Easter 5

May 10, 2020 During the Pandemic Isolation

Acts of the Apostles 6, 1-7 + Psalm 33 + 1 Peter 2, 4-9 + John 14, 1-12

3:30pm at Saint Peter the Apostle Church in Naples, FL

Saturday 3:30pm St Peter the Apostle Naples, FL

We are nearing the end of the Easter Season, and John’s Gospel has been our guide into this profound experience of the Resurrection as we have celebrated it like never before, away from our church, distanced from those who pray and worship with us faithfully week after week. John’s Gospel gives us a different Jesus than Matthew, Mark, and Luke. In some ways, they try to dazzle us with persuasive miracles, but John has no miracles, only “signs”, that are more symbolic than physical. John makes no effort to inspire hero worship. John gives us intimacy and the tenderness of love.

            The relationships that Jesus talks of at the Last Supper are John’s substitute for what the other Gospel writers call the “Kingdom of God.” John wants to avoid any thought or confusion that might suggest an institution or structure. The Jesus of John’s Gospel offers a WAY of life made up of an ever-expanding web of relationships that binds us together with and in God which is exactly what we are as a Church and the People of God. Our faithfulness, care, and love for each other almost without our knowing it, binds us to God for we express and reveal God’s love as we love one another.

What Jesus offers is not a life free of suffering, not a life free of worry and trouble, not a life of ease and privilege either. He offers us a “way” a “way of life”, a way of facing suffering, a way of confronting fear, a way to handle worry, and always a way of being together in this world as we are right now even though physically separated. It is way of being in communion and a way of being in God’s world and at home with ourselves and everything in creation.

            Throughout these long days of confinement many have found it difficult to be alone. I suspect that for some, this is evidence that they are not comfortable with themselves. The need to keep busy, run around and shop and be entertained every day is very inadequate way of hiding or denying the truth that we are good, we are loved, and we are special in God’s sight. We are nearing the end of a season that has invited us to reflect upon the love of God for us, an extraordinary love that moved God to send his only Son to reveal and restore the goodness with which we were created. This love is not given to make us feel special, privileged, or exceptional. It is a love given to us for life, a love that awakens us to the needs of others and empowers us to care for them.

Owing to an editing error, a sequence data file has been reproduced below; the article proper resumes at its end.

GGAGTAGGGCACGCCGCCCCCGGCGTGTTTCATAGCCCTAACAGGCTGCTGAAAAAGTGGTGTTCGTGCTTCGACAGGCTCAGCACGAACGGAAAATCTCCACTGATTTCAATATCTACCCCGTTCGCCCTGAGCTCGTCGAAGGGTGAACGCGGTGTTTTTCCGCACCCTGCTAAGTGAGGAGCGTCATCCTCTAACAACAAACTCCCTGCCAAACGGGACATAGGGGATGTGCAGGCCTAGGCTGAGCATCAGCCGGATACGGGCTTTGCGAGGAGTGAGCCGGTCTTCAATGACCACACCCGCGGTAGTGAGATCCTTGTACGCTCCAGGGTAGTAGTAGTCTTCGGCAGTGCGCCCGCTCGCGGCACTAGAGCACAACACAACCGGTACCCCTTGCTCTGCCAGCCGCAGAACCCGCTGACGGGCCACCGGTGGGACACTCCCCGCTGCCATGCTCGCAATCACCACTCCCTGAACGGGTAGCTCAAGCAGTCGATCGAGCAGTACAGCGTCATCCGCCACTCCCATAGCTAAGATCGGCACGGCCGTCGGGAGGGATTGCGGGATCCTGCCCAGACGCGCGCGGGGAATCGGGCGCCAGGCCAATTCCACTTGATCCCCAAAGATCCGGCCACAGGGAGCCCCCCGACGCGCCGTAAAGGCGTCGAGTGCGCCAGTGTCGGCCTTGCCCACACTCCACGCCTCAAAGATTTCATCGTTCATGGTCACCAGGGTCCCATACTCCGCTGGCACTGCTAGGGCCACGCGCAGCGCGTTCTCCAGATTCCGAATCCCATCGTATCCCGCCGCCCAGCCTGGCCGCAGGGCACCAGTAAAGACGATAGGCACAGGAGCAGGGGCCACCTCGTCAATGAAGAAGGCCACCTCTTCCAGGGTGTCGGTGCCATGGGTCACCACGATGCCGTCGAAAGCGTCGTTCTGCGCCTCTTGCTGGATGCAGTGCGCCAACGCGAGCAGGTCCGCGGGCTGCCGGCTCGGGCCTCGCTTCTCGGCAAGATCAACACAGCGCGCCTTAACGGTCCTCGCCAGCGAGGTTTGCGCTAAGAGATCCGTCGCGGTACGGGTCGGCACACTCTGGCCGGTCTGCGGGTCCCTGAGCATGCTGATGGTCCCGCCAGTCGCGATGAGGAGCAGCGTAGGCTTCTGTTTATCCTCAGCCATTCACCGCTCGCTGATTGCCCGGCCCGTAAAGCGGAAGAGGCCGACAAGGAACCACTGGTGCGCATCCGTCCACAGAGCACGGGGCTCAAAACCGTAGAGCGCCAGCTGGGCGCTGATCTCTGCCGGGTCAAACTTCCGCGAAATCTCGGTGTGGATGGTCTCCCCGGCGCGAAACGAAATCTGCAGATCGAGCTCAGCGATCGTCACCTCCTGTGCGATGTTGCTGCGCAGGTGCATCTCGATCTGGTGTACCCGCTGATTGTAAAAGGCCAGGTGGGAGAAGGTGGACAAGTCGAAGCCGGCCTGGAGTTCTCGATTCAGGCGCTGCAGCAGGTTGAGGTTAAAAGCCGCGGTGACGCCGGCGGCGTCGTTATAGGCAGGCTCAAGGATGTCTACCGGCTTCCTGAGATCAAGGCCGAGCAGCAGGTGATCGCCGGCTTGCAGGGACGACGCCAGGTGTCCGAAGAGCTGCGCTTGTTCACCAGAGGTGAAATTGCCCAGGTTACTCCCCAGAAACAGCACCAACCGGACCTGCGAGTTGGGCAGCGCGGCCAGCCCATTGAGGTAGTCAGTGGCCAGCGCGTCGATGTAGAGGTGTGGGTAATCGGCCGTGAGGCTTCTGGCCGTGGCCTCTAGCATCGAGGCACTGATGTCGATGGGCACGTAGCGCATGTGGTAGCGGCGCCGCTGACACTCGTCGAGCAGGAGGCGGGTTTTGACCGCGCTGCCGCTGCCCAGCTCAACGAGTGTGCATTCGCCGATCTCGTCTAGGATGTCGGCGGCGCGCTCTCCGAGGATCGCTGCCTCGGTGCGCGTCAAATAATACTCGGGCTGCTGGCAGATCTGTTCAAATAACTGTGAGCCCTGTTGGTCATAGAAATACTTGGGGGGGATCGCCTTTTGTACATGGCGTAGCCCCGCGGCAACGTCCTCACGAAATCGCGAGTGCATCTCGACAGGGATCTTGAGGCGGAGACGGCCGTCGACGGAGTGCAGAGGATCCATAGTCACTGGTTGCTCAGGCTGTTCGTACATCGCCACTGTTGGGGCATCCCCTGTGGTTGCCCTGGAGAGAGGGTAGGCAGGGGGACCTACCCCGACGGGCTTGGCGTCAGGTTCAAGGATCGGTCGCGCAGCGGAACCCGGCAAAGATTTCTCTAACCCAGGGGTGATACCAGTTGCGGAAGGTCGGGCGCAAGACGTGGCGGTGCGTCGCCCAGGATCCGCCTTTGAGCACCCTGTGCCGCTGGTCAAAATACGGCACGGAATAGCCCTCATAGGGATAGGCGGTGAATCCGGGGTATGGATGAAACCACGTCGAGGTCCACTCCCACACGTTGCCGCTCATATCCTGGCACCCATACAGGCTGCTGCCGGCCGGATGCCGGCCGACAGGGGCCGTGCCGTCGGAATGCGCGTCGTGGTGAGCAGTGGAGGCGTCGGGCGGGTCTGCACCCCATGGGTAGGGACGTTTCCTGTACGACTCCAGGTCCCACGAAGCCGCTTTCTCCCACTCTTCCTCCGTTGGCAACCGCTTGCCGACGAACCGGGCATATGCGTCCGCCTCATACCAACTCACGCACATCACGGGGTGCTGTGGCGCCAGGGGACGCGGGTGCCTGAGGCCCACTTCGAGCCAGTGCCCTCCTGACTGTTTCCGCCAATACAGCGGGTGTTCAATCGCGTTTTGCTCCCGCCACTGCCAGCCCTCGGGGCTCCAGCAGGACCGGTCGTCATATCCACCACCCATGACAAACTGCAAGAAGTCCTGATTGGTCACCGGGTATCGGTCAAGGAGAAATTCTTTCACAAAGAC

What we proclaim today are the parting words of Jesus Christ. “Do not let your hearts be troubled” is a wonderful sentiment, but we have to realize that they don’t mean much to young couple with three little children who can’t buy groceries by their relationship with God. A widow can’t rely on her piety and prayers to provide the long-term care she needs. There is a mission that comes to us with these words. “Trust in God and trust in me” is what we hear today. It is a reminder about the ultimate victory of love. A love that turns us toward each other in compassion, commitment, service and hope. What we do is always the first expression of what we genuinely believe. Today we hear the astounding promise made to that young family and that widow, a promise that becomes for us a command. Love one another. Telling that young couple or that widow not to be afraid is useless. We are the ones who need to hear and believe that there should be no fear in us; no fear that we don’t have enough, no fear that we can’t do what is needed to bring Justice and Peace to this world, no fear or worry that we shall fail, because, with God all things are possible. The only reason that couple or that widow have to set aside their fears, is God’s promise made real in our relationship with them. They could be without fear because of us, because we know the way, and because we know the truth about who we are and what we are called to become.

Father Tom Boyer